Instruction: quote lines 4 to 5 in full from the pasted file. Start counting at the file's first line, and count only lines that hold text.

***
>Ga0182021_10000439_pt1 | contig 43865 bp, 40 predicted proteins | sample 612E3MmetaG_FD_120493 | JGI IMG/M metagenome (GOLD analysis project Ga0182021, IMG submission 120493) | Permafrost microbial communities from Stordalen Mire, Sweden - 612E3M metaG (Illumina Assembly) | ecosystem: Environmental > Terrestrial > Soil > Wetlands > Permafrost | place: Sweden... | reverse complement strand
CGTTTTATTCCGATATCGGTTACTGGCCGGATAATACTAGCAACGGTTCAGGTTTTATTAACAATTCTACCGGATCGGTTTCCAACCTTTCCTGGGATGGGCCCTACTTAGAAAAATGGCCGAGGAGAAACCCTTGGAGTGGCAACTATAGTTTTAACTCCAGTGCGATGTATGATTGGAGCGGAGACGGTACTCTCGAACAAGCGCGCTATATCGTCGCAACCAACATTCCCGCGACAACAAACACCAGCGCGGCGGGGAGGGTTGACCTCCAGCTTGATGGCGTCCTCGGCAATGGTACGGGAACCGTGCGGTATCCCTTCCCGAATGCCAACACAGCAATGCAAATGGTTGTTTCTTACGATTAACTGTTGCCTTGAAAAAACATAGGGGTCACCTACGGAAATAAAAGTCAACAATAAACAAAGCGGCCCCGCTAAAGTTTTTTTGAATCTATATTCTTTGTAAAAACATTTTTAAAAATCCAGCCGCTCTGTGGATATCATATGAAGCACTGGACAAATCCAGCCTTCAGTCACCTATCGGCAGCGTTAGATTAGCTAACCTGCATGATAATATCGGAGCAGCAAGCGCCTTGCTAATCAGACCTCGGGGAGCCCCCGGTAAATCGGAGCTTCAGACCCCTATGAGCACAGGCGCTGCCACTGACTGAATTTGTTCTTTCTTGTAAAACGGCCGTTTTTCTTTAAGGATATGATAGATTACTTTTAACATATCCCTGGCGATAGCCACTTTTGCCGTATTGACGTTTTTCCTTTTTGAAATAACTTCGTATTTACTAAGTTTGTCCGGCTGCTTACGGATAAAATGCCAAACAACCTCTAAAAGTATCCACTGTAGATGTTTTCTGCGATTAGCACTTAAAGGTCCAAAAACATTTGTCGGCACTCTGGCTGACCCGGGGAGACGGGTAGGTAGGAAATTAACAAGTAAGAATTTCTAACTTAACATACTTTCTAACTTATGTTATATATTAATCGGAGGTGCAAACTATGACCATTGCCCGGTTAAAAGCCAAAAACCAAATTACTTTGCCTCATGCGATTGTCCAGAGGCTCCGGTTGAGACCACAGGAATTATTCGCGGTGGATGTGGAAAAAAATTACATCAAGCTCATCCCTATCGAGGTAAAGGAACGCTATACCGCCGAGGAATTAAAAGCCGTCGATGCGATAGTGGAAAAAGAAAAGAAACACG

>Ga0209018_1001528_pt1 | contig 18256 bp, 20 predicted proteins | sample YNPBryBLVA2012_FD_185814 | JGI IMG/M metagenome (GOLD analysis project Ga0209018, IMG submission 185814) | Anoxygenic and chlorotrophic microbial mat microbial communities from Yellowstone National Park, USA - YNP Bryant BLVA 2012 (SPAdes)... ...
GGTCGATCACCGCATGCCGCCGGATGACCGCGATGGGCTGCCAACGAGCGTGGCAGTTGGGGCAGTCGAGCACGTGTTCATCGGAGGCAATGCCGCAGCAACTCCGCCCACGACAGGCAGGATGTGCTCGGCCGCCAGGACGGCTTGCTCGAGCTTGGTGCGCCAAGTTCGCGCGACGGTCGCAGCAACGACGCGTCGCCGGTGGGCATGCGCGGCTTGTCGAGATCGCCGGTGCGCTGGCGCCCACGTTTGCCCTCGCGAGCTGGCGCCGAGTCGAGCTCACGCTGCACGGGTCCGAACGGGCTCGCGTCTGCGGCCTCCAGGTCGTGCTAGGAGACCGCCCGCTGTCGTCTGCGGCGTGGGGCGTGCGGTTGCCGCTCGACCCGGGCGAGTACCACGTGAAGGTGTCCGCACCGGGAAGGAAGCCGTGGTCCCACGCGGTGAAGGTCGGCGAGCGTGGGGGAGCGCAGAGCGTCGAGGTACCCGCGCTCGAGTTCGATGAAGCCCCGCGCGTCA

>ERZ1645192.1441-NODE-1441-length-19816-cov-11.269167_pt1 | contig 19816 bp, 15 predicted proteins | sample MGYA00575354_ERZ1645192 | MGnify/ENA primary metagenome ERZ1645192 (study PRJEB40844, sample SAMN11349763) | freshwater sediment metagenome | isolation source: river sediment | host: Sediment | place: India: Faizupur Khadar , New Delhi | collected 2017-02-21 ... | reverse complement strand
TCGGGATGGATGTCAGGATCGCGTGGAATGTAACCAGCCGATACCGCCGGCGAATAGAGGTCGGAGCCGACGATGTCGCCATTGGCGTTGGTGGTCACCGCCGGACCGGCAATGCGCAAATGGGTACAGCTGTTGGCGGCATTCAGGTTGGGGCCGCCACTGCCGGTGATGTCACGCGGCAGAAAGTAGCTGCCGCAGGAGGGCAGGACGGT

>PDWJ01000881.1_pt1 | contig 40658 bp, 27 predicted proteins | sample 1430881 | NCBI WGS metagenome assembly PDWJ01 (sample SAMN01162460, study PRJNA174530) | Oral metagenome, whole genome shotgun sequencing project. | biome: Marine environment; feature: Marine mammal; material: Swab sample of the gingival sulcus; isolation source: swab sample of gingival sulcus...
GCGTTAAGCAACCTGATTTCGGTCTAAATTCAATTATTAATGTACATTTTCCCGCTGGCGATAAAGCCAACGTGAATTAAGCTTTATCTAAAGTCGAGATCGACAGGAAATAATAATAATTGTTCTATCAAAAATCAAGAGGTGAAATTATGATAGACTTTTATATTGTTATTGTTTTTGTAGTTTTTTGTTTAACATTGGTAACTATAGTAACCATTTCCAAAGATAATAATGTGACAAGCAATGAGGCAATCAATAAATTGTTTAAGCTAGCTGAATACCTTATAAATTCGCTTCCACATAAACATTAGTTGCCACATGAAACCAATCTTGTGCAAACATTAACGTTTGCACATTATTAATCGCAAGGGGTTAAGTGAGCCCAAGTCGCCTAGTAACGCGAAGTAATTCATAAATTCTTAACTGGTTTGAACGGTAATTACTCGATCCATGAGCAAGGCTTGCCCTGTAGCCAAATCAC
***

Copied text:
GGTCGATCACCGCATGCCGCCGGATGACCGCGATGGGCTGCCAACGAGCGTGGCAGTTGGGGCAGTCGAGCACGTGTTCATCGGAGGCAATGCCGCAGCAACTCCGCCCACGACAGGCAGGATGTGCTCGGCCGCCAGGACGGCTTGCTCGAGCTTGGTGCGCCAAGTTCGCGCGACGGTCGCAGCAACGACGCGTCGCCGGTGGGCATGCGCGGCTTGTCGAGATCGCCGGTGCGCTGGCGCCCACGTTTGCCCTCGCGAGCTGGCGCCGAGTCGAGCTCACGCTGCACGGGTCCGAACGGGCTCGCGTCTGCGGCCTCCAGGTCGTGCTAGGAGACCGCCCGCTGTCGTCTGCGGCGTGGGGCGTGCGGTTGCCGCTCGACCCGGGCGAGTACCACGTGAAGGTGTCCGCACCGGGAAGGAAGCCGTGGTCCCACGCGGTGAAGGTCGGCGAGCGTGGGGGAGCGCAGAGCGTCGAGGTACCCGCGCTCGAGTTCGATGAAGCCCCGCGCGTCA

>ERZ1645192.1441-NODE-1441-length-19816-cov-11.269167_pt1 | contig 19816 bp, 15 predicted proteins | sample MGYA00575354_ERZ1645192 | MGnify/ENA primary metagenome ERZ1645192 (study PRJEB40844, sample SAMN11349763) | freshwater sediment metagenome | isolation source: river sediment | host: Sediment | place: India: Faizupur Khadar , New Delhi | collected 2017-02-21 ... | reverse complement strand